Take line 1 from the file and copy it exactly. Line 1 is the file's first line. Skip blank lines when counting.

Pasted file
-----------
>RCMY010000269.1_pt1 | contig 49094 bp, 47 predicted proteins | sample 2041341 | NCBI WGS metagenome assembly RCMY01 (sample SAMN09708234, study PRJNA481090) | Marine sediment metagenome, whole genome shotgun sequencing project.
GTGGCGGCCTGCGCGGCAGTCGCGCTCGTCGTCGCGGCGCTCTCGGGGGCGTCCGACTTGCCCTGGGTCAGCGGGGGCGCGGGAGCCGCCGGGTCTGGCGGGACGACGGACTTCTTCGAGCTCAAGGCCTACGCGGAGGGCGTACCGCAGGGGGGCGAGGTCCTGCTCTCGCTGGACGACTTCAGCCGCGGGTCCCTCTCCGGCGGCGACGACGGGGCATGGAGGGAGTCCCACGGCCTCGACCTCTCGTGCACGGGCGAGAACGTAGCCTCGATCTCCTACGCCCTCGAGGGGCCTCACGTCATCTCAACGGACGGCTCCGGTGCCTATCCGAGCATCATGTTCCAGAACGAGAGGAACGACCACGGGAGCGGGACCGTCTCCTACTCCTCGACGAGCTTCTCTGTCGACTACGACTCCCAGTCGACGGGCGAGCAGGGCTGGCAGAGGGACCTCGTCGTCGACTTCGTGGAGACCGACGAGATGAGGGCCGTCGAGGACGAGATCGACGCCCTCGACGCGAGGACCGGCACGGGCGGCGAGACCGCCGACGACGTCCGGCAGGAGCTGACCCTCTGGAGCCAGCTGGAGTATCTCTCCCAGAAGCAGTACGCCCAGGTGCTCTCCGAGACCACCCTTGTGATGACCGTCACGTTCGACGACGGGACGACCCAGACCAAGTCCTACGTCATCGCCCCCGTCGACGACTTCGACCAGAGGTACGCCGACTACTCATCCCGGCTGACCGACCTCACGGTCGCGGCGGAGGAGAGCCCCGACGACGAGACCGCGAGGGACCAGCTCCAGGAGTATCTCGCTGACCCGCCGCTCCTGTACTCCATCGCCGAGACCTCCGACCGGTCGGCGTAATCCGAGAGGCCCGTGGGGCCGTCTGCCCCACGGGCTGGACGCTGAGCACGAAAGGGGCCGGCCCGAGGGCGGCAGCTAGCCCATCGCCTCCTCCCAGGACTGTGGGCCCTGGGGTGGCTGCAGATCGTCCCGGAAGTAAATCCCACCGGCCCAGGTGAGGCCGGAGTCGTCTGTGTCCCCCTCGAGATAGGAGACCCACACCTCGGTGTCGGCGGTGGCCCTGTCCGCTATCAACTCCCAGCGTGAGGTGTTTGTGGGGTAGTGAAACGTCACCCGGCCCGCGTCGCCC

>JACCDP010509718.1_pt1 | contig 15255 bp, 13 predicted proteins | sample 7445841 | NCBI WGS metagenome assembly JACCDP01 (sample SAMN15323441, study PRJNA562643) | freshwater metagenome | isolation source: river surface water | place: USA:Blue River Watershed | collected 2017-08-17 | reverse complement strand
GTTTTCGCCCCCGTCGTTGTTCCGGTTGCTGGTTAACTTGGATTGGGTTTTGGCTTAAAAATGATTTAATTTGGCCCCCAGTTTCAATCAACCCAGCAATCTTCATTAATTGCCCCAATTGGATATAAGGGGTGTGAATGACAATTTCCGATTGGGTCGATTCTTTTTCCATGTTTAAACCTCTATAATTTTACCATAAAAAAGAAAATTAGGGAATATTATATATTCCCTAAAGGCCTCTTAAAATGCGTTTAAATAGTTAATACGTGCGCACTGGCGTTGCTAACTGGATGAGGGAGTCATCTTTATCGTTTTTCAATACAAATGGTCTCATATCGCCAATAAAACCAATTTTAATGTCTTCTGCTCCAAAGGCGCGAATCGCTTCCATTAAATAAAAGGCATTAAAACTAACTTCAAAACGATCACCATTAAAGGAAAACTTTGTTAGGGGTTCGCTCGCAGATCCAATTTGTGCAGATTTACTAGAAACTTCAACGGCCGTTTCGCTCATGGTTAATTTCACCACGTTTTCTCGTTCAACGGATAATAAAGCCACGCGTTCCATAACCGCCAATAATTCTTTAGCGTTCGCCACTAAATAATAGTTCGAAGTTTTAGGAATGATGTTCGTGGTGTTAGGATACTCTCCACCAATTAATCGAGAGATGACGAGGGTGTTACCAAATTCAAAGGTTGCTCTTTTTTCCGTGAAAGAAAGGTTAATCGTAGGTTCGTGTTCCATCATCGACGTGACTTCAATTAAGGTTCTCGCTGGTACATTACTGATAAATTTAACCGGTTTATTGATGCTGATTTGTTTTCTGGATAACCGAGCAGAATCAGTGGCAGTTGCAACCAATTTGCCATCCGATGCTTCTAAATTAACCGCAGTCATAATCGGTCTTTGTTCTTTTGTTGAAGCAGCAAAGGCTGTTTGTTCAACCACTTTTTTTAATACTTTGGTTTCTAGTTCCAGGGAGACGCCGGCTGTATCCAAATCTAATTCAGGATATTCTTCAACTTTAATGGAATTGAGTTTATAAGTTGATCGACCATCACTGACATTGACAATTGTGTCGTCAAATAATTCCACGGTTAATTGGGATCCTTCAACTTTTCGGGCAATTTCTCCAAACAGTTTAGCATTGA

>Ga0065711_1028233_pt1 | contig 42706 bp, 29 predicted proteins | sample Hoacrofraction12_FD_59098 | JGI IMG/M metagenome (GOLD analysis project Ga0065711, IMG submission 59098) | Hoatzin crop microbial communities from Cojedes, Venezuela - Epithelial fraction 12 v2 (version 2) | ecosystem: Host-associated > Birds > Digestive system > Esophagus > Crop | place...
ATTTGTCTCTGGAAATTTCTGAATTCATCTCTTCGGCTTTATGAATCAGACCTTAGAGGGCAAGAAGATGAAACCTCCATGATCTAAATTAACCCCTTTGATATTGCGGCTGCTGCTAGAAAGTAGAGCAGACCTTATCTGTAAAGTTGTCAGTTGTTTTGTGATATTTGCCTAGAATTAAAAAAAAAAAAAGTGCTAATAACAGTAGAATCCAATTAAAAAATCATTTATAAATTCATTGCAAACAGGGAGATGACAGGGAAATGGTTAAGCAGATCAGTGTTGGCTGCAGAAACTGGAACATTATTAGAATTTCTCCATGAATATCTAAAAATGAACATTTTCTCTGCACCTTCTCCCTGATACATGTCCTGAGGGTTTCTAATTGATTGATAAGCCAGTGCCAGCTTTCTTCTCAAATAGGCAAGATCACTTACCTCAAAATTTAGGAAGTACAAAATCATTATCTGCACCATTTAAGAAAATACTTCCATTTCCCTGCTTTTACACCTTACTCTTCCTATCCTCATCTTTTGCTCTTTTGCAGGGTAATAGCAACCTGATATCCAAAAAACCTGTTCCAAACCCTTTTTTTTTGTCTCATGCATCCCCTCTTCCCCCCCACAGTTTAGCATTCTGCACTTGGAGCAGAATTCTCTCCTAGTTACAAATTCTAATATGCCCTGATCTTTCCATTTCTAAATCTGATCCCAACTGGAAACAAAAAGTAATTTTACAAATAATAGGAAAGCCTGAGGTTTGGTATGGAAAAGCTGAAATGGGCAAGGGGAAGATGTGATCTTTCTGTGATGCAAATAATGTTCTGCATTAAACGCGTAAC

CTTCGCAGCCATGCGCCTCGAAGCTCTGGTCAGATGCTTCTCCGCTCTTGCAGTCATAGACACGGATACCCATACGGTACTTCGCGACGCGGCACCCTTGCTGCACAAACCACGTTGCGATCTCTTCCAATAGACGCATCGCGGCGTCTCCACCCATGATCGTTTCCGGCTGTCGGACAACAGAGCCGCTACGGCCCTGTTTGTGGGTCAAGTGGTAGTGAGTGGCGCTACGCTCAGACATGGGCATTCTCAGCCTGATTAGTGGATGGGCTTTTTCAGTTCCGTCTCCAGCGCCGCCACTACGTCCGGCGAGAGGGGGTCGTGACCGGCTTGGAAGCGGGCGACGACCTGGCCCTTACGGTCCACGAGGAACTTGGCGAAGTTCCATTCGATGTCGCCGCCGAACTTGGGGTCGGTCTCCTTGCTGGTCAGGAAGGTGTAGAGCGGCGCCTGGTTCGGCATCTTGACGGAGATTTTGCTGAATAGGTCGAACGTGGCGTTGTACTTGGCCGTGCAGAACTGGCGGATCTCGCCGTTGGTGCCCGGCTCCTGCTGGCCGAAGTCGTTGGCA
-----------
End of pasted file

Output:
>RCMY010000269.1_pt1 | contig 49094 bp, 47 predicted proteins | sample 2041341 | NCBI WGS metagenome assembly RCMY01 (sample SAMN09708234, study PRJNA481090) | Marine sediment metagenome, whole genome shotgun sequencing project.